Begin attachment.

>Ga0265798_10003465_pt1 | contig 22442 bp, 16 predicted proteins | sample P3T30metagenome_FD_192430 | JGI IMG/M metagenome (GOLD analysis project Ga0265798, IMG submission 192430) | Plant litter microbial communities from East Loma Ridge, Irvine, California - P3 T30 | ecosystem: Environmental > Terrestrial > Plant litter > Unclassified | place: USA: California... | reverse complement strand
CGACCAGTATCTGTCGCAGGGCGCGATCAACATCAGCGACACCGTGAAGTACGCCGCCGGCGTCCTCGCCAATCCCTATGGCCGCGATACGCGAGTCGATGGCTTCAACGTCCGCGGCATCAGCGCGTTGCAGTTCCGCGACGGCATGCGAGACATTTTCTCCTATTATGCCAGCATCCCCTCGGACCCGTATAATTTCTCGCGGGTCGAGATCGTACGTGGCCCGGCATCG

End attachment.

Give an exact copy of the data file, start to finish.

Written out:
>Ga0265798_10003465_pt1 | contig 22442 bp, 16 predicted proteins | sample P3T30metagenome_FD_192430 | JGI IMG/M metagenome (GOLD analysis project Ga0265798, IMG submission 192430) | Plant litter microbial communities from East Loma Ridge, Irvine, California - P3 T30 | ecosystem: Environmental > Terrestrial > Plant litter > Unclassified | place: USA: California... | reverse complement strand
CGACCAGTATCTGTCGCAGGGCGCGATCAACATCAGCGACACCGTGAAGTACGCCGCCGGCGTCCTCGCCAATCCCTATGGCCGCGATACGCGAGTCGATGGCTTCAACGTCCGCGGCATCAGCGCGTTGCAGTTCCGCGACGGCATGCGAGACATTTTCTCCTATTATGCCAGCATCCCCTCGGACCCGTATAATTTCTCGCGGGTCGAGATCGTACGTGGCCCGGCATCG